Sparking the minds of young scientists
Space Labs inspire students, honor JFK and the Apollo mission
The iceberg is melting.
A young would-be scientist reaches out to the International Space Station, asking for a photo when its orbit passes overhead the next day. Later, she downloads the picture and compares it to one from last year to figure out how quickly the iceberg is shrinking.
Kids and teens are conducting experiments like these across the country this summer. In honor of the 50th anniversary of the Apollo 11 moon mission, Raytheon and the John F. Kennedy Library Foundation have launched JFK Space Labs in Boys & Girls Clubs of America nationwide, and donated labs to five schools named after President Kennedy. In addition, schools nationwide can access a free set of experiments, including the popular “EarthKAM.”
But this isn’t just youth STEM education — it’s real science.
“I bet you went to a school where they had a bio lab or chemistry lab, but I bet you didn’t go to a school that had a space lab,” said Steven Rothstein, executive director of the JFK Library Foundation. “One of the things that’s important to our foundation and to Raytheon is STEM education for students ... and the International Space Station is also doing so many things internationally.”
The International Space Station U.S. National Laboratory helped to design the labs and experiments. Modeled after its own Space Station Explorers program, the labs carry on Kennedy’s legacy and his spirit of inspiration.
The experiments are varied. At the Boys & Girls Club, kids are growing seeds that have been in space in “Tomatosphere,” studying how animals react in zero gravity in “Orion’s Quest,” and requesting photos of our changing world in “EarthKAM.” And while they’re also listening to astronauts on the ISS read aloud STEM-based books in “Story Time From Space,” the difference here is these experiments aren’t busywork.
The kids and teens are acting as citizen scientists, giving their data to researchers, scientists and astronauts to help grow mankind’s collective knowledge. To the teens in particular, doing something larger — like learning how to best grow food in space or the effects of climate change — is an eye-opening lesson that no career is off limits.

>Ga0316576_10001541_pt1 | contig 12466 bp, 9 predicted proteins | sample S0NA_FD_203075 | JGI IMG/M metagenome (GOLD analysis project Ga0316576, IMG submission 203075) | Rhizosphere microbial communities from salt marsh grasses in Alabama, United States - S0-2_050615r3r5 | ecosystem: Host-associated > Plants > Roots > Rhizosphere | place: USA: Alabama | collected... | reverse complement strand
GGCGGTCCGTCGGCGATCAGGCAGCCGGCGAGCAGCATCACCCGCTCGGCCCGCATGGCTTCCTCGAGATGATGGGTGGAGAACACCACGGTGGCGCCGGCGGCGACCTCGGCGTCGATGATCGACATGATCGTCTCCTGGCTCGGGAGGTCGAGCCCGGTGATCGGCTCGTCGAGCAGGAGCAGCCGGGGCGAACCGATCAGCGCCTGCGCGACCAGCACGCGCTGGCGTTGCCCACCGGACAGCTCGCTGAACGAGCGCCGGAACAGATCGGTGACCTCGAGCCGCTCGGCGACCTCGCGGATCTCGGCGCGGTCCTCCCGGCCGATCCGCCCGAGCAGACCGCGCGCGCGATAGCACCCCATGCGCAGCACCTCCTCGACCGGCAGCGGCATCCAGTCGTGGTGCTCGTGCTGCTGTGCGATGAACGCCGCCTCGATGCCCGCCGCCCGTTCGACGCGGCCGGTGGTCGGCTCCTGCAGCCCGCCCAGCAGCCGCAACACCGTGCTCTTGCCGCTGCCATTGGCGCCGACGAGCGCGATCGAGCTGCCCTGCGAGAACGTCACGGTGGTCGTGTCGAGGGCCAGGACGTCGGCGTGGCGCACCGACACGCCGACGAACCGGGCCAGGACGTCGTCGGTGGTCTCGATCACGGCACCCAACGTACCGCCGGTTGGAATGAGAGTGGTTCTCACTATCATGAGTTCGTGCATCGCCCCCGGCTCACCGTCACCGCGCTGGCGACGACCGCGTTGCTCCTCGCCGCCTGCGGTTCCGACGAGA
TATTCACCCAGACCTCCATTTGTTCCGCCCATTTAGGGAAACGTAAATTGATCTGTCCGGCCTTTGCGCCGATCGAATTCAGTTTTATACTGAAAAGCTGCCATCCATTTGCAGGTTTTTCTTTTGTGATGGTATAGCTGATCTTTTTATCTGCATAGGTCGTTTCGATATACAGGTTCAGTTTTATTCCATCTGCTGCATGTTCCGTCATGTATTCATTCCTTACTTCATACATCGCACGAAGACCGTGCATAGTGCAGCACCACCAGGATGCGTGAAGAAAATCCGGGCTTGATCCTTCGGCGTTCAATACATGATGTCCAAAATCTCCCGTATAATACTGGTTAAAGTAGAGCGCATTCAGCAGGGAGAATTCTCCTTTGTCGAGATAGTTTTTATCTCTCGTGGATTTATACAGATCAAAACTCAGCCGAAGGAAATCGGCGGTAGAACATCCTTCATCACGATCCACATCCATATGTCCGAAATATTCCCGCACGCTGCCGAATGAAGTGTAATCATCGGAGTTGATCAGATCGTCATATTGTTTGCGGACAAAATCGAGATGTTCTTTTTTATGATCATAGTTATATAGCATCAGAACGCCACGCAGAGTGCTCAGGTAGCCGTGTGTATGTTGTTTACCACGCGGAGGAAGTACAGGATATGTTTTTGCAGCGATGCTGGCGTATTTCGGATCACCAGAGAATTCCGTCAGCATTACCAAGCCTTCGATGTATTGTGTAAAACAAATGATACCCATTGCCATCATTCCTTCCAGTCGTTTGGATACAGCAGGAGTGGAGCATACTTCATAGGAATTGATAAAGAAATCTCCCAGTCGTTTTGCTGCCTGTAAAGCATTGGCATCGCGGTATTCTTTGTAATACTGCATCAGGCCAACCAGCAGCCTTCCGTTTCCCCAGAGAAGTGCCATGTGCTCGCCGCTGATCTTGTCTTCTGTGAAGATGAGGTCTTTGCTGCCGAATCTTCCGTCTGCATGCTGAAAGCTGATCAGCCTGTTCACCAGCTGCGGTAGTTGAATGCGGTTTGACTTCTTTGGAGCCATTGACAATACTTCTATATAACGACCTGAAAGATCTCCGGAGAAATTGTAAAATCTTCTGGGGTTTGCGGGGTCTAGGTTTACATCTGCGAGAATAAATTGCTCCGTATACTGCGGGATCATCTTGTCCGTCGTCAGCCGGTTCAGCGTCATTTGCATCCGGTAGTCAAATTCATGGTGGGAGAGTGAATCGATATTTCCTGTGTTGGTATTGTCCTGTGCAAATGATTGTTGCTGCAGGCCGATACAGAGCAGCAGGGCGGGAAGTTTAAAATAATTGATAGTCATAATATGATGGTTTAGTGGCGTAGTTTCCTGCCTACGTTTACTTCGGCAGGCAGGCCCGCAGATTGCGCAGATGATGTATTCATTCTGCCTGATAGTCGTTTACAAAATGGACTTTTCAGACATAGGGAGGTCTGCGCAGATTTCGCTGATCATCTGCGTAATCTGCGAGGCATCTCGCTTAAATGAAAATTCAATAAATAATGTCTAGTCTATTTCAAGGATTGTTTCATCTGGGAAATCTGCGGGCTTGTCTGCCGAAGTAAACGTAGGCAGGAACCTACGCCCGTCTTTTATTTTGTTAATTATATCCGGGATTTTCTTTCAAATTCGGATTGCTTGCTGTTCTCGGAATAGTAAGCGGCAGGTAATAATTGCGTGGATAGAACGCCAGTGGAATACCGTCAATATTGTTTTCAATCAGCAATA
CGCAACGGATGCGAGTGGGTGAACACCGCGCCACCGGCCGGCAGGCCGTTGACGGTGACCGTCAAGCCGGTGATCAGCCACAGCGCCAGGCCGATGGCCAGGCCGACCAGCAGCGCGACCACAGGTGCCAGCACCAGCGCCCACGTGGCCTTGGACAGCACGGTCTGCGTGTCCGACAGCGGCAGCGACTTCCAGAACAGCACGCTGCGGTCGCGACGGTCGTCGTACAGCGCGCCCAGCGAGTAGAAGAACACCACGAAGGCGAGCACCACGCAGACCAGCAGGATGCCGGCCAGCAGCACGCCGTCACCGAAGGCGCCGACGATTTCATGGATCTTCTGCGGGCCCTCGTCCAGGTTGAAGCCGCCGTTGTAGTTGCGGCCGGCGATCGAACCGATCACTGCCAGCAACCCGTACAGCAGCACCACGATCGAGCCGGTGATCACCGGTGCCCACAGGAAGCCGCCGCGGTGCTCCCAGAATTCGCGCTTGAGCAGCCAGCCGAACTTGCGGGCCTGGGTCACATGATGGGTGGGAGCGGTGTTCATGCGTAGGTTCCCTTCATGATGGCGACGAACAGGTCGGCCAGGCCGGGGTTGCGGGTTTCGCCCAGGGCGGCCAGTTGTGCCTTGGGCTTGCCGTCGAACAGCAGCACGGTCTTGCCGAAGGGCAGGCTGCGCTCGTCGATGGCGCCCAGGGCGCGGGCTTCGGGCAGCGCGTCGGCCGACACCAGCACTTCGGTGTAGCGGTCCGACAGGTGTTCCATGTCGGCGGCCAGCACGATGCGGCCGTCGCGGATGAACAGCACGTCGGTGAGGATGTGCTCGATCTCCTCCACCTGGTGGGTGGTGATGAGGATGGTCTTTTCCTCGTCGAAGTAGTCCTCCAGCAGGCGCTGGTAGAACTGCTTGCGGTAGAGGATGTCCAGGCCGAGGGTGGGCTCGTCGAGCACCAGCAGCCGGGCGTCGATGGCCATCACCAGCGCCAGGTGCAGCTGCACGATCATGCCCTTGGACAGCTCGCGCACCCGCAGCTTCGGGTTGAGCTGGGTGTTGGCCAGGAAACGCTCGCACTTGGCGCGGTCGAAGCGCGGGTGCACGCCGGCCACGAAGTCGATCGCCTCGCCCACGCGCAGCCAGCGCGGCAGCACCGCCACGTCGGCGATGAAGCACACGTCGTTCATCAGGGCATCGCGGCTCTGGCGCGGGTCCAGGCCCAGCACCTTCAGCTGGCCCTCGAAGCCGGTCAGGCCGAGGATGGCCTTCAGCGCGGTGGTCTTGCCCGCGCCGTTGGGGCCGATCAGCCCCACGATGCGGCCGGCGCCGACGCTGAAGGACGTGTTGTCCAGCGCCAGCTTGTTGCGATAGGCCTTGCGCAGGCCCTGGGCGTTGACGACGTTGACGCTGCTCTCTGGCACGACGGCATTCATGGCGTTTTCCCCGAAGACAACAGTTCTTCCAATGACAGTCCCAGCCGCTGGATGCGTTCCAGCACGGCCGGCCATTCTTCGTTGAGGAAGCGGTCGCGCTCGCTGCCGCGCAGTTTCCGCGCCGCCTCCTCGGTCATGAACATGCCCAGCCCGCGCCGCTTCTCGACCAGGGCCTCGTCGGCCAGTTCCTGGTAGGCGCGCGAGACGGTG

“As the kids are collecting data, they’re wondering if the seeds have been exposed to radiation, and if they grow faster or slower. To them it’s like, is this the Spider-Man of tomato plants?” said Susan Ciavolino, director of youth development program education and STEM for the Boys & Girls Clubs. “We do a lot of playing around and having fun in clubs and that’s awesome, but it feels different to be having fun while doing a task, you’re engaged. You’re doing something real.”
The programs are funded through a $1.5 million gift from Raytheon to the JFK Library Foundation. That includes providing schools and after-school programs nationwide with a curated set of free experiments, and the choice of these five schools to receive a JFK Space Lab at the start of the 2019–2020 school year:
• John F. Kennedy Middle School, Woburn, Mass.
• John F. Kennedy High School, Granada Hills, Calif.
• John F. Kennedy High School, Denver, Colo.
• Kennedy Middle School, Albuquerque, NM
• John F. Kennedy Middle School, Grand Prairie, Texas
The five labs will include technology for advanced experiments in Earth, biology and computer science, and will be led by designated teachers with training and support from the ISS National Lab. Students will grow plants with special cameras and sensors, perform DNA analysis with professional equipment, and even venture outdoors with antennas and other software to attempt radio contact with the ISS and other entities.
But whether in Boys & Girls Clubs, a middle school or an after-school program, the JFK Space Lab programs all have one thing in common: They’re all helping young minds — and mankind — take that next leap forward.
“When Kennedy first established the moonshot and the vision of going to the moon and engaged so many companies, scientists and engineers, we watched as these amazing folks did their thing, but we weren’t able to be direct participants,” said Dan Barstow, senior education manager for ISS U.S. National Lab. “But now we’re having students directly participate in the space program, not just observe and dream, but contributing themselves.”